UK retirement living developers and operators must look at the USA and Australia with some degree of envy when they see buoyant and growing retirement village sectors in these two countries. Less than one per cent of Britons over the age of 60 currently live in specialist retirement properties, compared to 17 per cent in the US and 13 per cent in Australia.
While the concept of retirement village in the UK is still in its infancy, with a preference instead for smaller retirement communities, there are significant growth opportunities although it may be some time before we see any major moves to mirror these markets.
There are number of reasons why the growth of large-scale retirement communities may not happen in the UK with land costs and lack of funding being the principal reasons.
Unlike the US or Australia, there is little or no culture of downsizing in our later-life housing. Indeed, the huge amount of equity that retirees hold in their property values often leaves homeowners wanting to pass on that wealth to their children and grandchildren, rather than spending it on a home that for many will be far better suited to their physical needs. More common is a crisis move into a more formal care setting and not necessarily with much choice.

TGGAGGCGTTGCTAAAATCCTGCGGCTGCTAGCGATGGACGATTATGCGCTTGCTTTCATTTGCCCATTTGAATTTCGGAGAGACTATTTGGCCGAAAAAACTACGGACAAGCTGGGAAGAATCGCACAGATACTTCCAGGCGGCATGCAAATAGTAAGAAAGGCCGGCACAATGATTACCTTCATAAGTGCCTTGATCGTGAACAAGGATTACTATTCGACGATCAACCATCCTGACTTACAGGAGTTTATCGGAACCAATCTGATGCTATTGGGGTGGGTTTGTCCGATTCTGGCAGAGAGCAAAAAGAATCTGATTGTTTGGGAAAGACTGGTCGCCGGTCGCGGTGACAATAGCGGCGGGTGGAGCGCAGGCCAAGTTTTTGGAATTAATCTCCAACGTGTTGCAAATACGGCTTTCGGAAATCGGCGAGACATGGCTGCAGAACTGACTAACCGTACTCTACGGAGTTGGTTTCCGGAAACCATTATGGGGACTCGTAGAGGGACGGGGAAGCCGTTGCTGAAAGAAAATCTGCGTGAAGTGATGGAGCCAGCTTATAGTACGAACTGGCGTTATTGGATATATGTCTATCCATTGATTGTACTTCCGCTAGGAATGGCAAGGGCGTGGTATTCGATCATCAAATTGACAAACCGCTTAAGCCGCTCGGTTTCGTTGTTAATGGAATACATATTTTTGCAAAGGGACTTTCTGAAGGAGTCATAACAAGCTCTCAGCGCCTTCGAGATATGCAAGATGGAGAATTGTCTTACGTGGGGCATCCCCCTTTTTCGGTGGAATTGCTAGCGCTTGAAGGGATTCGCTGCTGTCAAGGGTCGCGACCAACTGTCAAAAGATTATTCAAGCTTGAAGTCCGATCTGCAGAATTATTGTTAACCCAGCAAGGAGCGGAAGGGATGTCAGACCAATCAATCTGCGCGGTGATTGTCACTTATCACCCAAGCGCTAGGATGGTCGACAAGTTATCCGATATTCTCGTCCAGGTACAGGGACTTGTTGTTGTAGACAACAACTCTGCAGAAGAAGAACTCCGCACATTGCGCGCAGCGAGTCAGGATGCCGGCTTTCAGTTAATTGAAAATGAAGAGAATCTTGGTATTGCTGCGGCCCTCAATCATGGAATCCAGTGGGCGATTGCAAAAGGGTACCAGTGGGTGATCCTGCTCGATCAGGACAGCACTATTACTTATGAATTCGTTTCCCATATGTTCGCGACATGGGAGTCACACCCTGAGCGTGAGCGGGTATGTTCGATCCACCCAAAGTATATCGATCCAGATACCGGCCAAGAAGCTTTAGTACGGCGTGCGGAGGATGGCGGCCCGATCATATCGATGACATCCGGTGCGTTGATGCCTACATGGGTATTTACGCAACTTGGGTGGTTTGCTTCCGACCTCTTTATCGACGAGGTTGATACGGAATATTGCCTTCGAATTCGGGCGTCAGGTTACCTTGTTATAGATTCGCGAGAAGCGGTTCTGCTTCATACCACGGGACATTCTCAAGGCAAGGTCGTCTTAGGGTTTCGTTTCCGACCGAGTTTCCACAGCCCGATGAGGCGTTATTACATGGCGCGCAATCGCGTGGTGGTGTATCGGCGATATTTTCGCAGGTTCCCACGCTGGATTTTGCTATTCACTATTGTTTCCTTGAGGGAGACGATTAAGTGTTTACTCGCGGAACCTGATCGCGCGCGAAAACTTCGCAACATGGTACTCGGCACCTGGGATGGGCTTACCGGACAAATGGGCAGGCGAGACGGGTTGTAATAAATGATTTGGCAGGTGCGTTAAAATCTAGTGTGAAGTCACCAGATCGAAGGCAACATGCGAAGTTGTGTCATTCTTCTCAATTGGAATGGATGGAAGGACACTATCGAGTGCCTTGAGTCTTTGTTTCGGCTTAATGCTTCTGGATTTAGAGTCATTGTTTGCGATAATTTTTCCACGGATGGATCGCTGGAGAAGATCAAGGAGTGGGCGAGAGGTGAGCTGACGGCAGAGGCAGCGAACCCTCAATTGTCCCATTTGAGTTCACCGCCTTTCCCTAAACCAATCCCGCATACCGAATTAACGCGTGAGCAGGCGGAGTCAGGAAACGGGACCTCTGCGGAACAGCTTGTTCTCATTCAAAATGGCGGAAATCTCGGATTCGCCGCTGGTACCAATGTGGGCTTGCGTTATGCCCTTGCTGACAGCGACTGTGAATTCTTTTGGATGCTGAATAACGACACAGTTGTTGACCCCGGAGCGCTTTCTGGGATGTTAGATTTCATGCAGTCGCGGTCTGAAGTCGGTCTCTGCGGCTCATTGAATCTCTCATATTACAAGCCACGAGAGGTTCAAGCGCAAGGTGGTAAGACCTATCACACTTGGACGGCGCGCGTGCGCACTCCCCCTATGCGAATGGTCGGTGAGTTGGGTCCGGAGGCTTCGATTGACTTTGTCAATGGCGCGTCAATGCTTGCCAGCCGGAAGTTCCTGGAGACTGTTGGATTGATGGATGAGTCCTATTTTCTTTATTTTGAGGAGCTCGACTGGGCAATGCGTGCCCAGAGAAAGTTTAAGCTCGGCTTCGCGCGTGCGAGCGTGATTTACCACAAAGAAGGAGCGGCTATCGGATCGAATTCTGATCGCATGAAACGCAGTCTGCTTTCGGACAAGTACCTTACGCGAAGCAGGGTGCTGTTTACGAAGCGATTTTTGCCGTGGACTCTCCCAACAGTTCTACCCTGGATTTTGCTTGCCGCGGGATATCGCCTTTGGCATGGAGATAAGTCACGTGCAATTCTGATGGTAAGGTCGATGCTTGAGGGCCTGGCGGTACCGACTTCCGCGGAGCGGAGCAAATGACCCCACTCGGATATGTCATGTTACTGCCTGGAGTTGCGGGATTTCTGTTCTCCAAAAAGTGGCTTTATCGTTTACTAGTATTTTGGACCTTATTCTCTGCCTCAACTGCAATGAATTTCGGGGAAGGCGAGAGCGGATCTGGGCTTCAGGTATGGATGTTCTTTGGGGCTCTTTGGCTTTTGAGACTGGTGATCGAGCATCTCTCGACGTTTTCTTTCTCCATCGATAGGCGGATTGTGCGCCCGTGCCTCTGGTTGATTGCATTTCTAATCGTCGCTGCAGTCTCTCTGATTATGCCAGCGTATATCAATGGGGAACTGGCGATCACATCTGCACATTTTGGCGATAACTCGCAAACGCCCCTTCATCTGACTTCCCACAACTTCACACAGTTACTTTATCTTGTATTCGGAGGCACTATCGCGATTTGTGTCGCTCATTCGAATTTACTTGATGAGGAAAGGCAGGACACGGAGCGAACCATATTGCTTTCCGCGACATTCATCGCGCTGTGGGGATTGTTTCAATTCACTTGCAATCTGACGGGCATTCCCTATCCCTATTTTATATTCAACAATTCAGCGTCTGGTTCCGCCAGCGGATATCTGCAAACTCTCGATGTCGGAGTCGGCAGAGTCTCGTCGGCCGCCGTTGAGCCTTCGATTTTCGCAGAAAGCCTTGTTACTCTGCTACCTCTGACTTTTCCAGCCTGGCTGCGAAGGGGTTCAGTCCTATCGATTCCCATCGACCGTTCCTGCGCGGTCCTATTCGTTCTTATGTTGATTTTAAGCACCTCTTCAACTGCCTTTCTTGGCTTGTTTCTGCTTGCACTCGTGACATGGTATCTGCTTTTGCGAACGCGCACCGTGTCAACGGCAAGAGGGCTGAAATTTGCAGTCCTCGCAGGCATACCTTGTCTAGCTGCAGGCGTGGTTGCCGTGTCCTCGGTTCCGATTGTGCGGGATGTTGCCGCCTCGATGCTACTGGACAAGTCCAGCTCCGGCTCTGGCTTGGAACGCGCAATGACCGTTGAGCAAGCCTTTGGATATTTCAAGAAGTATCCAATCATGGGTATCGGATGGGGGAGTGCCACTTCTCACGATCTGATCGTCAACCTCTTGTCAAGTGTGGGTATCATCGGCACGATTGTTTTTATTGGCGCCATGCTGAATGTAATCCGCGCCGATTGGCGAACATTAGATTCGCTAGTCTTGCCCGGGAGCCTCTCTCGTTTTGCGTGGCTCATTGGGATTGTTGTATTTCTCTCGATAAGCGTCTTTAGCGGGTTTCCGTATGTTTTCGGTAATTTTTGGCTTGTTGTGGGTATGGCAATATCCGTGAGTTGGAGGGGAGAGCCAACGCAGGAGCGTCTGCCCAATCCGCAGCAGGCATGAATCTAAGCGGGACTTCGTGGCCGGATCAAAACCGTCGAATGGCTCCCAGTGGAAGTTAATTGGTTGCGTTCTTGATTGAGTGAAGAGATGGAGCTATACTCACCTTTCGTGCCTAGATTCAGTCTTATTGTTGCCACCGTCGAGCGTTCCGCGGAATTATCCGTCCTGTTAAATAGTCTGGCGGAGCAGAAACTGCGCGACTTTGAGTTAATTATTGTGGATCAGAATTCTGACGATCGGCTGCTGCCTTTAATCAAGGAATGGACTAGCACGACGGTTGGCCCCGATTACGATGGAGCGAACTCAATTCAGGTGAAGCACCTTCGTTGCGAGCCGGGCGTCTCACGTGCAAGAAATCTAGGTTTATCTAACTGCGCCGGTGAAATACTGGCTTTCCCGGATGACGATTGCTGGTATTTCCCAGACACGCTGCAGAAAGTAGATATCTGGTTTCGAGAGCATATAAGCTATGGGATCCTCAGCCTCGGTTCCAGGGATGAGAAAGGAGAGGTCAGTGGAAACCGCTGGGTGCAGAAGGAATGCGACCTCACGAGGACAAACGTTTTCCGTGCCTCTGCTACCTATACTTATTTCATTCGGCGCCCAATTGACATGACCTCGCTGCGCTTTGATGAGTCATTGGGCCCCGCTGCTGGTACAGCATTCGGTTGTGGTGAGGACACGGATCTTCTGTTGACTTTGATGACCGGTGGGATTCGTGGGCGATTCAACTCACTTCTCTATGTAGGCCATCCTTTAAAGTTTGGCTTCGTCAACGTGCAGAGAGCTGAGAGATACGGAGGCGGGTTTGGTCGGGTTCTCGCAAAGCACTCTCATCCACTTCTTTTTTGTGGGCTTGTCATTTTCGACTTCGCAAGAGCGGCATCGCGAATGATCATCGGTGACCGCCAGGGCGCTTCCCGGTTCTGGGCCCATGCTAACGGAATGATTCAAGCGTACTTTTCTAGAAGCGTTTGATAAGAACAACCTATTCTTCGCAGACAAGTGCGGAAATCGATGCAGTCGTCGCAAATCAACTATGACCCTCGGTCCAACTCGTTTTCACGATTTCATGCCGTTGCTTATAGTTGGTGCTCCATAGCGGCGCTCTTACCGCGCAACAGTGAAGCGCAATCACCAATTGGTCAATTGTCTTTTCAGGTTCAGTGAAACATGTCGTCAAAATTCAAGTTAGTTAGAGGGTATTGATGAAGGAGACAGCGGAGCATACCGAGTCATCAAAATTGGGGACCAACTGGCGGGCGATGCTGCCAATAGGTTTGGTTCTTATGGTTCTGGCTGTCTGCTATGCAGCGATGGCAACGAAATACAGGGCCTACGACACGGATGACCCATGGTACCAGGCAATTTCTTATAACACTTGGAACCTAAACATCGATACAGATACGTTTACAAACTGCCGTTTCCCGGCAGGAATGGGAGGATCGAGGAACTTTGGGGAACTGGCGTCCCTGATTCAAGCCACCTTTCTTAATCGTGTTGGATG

In a recent survey, conducted by YouGov, 1,002 men and women aged over 50 for their views on retirement living. 68% said that would prefer not to live in a retirement facility of any kind. Just 15% said they would and this reflects people’s, often wrong, perceptions of older-living communities.
The reasons given were uncertainty over costs of living in a retirement scheme, restrictions on being able to pass that home on to family members, and concerns over living with just other retirees – 60% of the YouGov respondents said that they believe such schemes would simply be boring!
Despite the preference for independent living, the YouGov survey respondents do recognise the advantages retirement communities can offer, with 60% saying they would be unconcerned about meeting people and making new friends and with 55% believing that loneliness would not be a problem.
There is growing cries for central and local government to do much more to improve the situation. The planning regime in England and Wales makes it very different for specialist retirement housing developers. The creation of a dedicated use class order for retirement and later life-homes alongside clearer guidance from government with a requirement for local plans to reflect this need would help.
Central government continues to obsess about first-time buyers, forgetting the growing need for later-life housing. Freeing up family homes, held by retirees that are too big, too hard to maintain and not suited to the challenges of older living, would provide a major boost to the available housing stock, which in turn will keep a check on vastly inflated house prices.
An individual’s last home should be the pinnacle of their housing journey, not one of compromise and government housing policy needs to reflect this. It’s not just about Help to Buy for younger people; we need also to think about ‘help to move’ for people in later life.